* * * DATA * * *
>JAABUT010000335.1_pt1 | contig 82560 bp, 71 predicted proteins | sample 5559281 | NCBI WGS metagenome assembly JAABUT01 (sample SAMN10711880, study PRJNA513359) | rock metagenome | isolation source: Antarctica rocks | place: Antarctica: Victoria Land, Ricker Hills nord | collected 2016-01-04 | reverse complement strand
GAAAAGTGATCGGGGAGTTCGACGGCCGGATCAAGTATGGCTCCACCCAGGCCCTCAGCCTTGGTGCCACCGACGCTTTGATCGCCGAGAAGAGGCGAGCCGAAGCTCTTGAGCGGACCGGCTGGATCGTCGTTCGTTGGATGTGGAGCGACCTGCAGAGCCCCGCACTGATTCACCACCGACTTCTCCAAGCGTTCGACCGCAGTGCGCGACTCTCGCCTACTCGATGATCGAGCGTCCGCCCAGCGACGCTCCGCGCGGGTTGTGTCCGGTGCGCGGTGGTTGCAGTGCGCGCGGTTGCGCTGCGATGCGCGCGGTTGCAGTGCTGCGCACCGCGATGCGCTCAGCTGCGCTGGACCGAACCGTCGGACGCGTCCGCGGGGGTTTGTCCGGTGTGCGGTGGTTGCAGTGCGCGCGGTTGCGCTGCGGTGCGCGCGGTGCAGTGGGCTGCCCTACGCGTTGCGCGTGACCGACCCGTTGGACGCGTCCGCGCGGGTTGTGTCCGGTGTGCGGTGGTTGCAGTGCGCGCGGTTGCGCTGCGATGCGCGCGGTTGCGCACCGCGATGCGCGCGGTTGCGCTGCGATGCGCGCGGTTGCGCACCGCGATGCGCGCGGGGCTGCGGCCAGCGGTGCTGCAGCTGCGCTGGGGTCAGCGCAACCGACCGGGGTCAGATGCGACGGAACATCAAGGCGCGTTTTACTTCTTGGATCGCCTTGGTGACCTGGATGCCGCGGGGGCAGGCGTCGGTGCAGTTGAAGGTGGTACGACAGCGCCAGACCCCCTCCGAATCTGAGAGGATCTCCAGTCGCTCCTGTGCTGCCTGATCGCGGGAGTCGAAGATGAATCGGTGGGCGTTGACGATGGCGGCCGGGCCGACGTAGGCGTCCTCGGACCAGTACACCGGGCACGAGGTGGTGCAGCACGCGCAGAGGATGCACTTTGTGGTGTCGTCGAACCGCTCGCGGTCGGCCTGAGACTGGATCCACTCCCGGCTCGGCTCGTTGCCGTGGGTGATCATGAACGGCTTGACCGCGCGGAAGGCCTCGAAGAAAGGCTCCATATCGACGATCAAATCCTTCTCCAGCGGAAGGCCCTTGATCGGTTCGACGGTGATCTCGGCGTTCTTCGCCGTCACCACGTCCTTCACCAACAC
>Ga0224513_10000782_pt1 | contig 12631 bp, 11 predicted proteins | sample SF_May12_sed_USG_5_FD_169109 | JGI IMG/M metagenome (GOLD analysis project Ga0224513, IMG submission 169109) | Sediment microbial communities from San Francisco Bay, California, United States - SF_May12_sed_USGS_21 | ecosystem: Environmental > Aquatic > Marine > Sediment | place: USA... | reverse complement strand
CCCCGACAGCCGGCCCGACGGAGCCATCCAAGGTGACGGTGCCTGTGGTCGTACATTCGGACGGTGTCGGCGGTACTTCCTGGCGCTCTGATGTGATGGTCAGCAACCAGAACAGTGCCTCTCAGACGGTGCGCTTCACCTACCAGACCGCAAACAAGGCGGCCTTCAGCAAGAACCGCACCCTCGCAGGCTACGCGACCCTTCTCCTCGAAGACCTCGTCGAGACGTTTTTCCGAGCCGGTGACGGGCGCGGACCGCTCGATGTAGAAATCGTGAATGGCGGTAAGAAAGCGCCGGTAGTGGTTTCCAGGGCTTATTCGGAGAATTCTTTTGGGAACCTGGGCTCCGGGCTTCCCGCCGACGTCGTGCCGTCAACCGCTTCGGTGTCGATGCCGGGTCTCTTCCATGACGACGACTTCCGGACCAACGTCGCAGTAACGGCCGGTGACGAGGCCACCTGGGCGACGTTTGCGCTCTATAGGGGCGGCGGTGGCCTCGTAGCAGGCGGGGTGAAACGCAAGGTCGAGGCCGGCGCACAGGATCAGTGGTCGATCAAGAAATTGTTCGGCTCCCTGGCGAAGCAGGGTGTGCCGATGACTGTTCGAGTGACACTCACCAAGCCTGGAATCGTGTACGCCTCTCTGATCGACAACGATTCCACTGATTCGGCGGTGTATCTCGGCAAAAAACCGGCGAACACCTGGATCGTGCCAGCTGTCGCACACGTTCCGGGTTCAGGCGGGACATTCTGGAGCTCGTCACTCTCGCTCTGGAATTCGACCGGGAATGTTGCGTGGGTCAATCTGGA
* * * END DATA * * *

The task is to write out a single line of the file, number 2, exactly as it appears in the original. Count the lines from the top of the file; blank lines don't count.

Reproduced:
GAAAAGTGATCGGGGAGTTCGACGGCCGGATCAAGTATGGCTCCACCCAGGCCCTCAGCCTTGGTGCCACCGACGCTTTGATCGCCGAGAAGAGGCGAGCCGAAGCTCTTGAGCGGACCGGCTGGATCGTCGTTCGTTGGATGTGGAGCGACCTGCAGAGCCCCGCACTGATTCACCACCGACTTCTCCAAGCGTTCGACCGCAGTGCGCGACTCTCGCCTACTCGATGATCGAGCGTCCGCCCAGCGACGCTCCGCGCGGGTTGTGTCCGGTGCGCGGTGGTTGCAGTGCGCGCGGTTGCGCTGCGATGCGCGCGGTTGCAGTGCTGCGCACCGCGATGCGCTCAGCTGCGCTGGACCGAACCGTCGGACGCGTCCGCGGGGGTTTGTCCGGTGTGCGGTGGTTGCAGTGCGCGCGGTTGCGCTGCGGTGCGCGCGGTGCAGTGGGCTGCCCTACGCGTTGCGCGTGACCGACCCGTTGGACGCGTCCGCGCGGGTTGTGTCCGGTGTGCGGTGGTTGCAGTGCGCGCGGTTGCGCTGCGATGCGCGCGGTTGCGCACCGCGATGCGCGCGGTTGCGCTGCGATGCGCGCGGTTGCGCACCGCGATGCGCGCGGGGCTGCGGCCAGCGGTGCTGCAGCTGCGCTGGGGTCAGCGCAACCGACCGGGGTCAGATGCGACGGAACATCAAGGCGCGTTTTACTTCTTGGATCGCCTTGGTGACCTGGATGCCGCGGGGGCAGGCGTCGGTGCAGTTGAAGGTGGTACGACAGCGCCAGACCCCCTCCGAATCTGAGAGGATCTCCAGTCGCTCCTGTGCTGCCTGATCGCGGGAGTCGAAGATGAATCGGTGGGCGTTGACGATGGCGGCCGGGCCGACGTAGGCGTCCTCGGACCAGTACACCGGGCACGAGGTGGTGCAGCACGCGCAGAGGATGCACTTTGTGGTGTCGTCGAACCGCTCGCGGTCGGCCTGAGACTGGATCCACTCCCGGCTCGGCTCGTTGCCGTGGGTGATCATGAACGGCTTGACCGCGCGGAAGGCCTCGAAGAAAGGCTCCATATCGACGATCAAATCCTTCTCCAGCGGAAGGCCCTTGATCGGTTCGACGGTGATCTCGGCGTTCTTCGCCGTCACCACGTCCTTCACCAACAC